Written by: Shannon Polk, Kudos Team Contributor
Have you ever encountered a behemoth of a hill and wondered how you’d possibly get to the top? The majority of my runs are on Chicago’s flat lakefront path, so it can be challenging when I take on a trail with ups and downs. On hilly or mountainous terrain, I keep the following tips in mind:
UP THE HILL
Pace yourself. If you approach a hill too fast, you may not make it to the top! Especially on longer runs, it’s important to start up a hill with a reasonable, cautious pace—don’t attack it. This way you are less likely to run out of breath at the top of the hill—you can always speed up midway if you’re feeling confident in your endurance.
Pick up your feet and take short, quick steps. When running uphill, you should lift your knees slightly higher than you would while running on a flat surface. We also recommend keeping a short stride and landing on the balls of your feet as opposed to having a mid-foot or heel strike (this one could send you tumbling backward).
Pump your arms and lean in. Not only are your arms great for keeping your balance, but they will help power you up the hill if you pump them more vigorously. It’s also helpful to lean toward the hill, which generates forward momentum. But keep your head up—if you hunch over too much, you may restrict your breathing.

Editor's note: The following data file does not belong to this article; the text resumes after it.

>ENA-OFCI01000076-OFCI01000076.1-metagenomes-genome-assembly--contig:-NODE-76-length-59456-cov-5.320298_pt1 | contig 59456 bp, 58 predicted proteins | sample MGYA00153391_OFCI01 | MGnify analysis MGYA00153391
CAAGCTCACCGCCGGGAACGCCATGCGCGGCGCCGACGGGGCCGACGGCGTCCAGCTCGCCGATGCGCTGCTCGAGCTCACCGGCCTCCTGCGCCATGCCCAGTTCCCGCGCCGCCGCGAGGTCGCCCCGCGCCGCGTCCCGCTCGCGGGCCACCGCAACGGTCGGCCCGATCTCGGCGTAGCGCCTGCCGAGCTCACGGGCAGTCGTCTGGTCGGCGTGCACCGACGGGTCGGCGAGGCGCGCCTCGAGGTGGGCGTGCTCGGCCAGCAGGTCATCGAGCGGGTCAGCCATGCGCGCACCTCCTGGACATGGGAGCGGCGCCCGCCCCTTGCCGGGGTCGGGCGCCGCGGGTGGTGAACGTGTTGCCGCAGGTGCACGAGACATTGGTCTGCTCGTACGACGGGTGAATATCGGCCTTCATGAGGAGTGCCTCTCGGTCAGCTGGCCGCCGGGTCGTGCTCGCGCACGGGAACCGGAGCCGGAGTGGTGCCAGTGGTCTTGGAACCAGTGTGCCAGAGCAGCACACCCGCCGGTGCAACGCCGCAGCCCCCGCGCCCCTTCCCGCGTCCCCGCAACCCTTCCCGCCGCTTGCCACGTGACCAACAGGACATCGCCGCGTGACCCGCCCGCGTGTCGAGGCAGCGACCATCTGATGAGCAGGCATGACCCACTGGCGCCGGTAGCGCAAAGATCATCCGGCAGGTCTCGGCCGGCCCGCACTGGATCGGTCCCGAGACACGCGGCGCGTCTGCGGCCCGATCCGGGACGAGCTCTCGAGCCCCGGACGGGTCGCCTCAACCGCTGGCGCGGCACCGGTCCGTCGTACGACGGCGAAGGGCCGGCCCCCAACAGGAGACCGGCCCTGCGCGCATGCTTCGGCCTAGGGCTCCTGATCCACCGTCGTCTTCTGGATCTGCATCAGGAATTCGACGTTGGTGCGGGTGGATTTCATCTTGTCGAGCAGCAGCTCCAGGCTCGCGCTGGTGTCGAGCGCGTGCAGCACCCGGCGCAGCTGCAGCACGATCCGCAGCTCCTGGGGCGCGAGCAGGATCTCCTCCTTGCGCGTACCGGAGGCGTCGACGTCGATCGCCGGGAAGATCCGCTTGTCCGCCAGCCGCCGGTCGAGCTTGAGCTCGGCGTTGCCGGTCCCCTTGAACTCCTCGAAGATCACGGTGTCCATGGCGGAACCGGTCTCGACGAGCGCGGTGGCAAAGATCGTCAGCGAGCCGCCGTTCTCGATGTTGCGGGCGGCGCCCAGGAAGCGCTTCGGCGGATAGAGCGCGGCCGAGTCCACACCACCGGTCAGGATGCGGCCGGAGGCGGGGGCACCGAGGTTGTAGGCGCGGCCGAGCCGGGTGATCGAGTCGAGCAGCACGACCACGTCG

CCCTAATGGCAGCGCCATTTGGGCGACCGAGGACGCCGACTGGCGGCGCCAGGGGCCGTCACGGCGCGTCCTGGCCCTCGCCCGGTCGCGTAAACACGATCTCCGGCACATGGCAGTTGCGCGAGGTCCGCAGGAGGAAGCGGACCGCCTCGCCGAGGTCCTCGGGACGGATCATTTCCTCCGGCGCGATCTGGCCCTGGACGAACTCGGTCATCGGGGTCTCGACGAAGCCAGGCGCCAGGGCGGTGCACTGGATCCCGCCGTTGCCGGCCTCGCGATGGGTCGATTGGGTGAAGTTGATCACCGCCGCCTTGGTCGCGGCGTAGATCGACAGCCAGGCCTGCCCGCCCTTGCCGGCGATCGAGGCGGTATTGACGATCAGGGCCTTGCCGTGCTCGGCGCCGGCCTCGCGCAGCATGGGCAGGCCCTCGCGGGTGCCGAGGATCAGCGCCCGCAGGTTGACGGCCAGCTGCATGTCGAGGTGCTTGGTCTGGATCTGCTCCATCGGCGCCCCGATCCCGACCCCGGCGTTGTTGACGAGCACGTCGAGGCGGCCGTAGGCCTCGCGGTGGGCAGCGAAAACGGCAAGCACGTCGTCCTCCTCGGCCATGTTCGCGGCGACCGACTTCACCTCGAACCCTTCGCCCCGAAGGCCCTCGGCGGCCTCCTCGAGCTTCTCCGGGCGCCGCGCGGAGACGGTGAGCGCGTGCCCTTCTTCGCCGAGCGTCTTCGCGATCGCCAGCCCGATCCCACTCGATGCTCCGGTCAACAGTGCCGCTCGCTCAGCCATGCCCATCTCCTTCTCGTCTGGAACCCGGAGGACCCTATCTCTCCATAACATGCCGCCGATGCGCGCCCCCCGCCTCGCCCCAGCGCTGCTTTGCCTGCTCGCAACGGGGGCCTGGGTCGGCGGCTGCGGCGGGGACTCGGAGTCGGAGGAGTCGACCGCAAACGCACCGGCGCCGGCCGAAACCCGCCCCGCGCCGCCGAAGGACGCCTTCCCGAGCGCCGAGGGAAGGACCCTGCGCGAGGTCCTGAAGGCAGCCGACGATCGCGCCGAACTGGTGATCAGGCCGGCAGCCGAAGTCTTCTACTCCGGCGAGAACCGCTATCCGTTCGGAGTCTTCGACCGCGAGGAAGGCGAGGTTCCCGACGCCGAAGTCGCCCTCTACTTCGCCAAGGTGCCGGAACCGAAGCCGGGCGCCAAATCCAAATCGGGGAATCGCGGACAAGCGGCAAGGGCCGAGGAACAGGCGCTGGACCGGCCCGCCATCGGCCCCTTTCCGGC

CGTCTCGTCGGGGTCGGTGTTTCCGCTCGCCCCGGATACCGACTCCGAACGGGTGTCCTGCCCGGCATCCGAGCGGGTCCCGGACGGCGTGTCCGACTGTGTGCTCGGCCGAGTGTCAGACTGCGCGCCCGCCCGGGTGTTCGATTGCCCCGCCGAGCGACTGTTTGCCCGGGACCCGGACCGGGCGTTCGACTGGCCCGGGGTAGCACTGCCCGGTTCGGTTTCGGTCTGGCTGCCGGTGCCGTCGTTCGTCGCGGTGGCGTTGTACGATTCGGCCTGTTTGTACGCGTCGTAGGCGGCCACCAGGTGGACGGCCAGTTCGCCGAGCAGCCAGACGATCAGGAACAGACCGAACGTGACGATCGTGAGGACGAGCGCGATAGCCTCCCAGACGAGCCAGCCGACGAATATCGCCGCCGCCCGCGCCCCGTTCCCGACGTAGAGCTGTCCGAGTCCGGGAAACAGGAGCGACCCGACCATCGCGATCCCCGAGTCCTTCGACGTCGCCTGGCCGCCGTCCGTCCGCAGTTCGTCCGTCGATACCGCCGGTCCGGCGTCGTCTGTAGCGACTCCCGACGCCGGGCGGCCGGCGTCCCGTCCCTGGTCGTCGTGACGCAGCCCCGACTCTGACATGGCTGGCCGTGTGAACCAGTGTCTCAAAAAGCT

DOWN THE HILL
Save your sprint. Unless you’re nearing the end of your run and can do so safely, avoid sprinting down the hill. You’ll want to save some of that energy for the rest of your run. Let gravity do the work as it will naturally take you down at a faster clip, but also be mindful of the steepness of the hill. You may need to slow down a little to prevent yourself from tumbling forward.
Take small, light steps. By keeping a short stride you can ensure good balance and pace. It’s also important to hit the ground lightly—we naturally tend to pound our feet into the ground for added stability, which puts more pressure on our knees.
Stand tall but don’t lean back too much. On steeper downhills, you’ll need to lean back a little to maintain your balance, but don’t over do it. If you do, you’ll start to lose good running form and may increase the pounding on your legs. You’ll also be impeding your momentum with every leaned-back foot strike. To prevent that, make a conscious effort to keep your chin down. That naturally brings your upper body forward and will help keep your knees bent, preventing excessive pounding and braking as you head down. For added balance, try running with your arms out wider than normal.
On a final note, stay positive! The nice thing about hills is that they keep the run dynamic and interesting. They’re also a fun way to challenge yourself. Kudos to you for tackling them!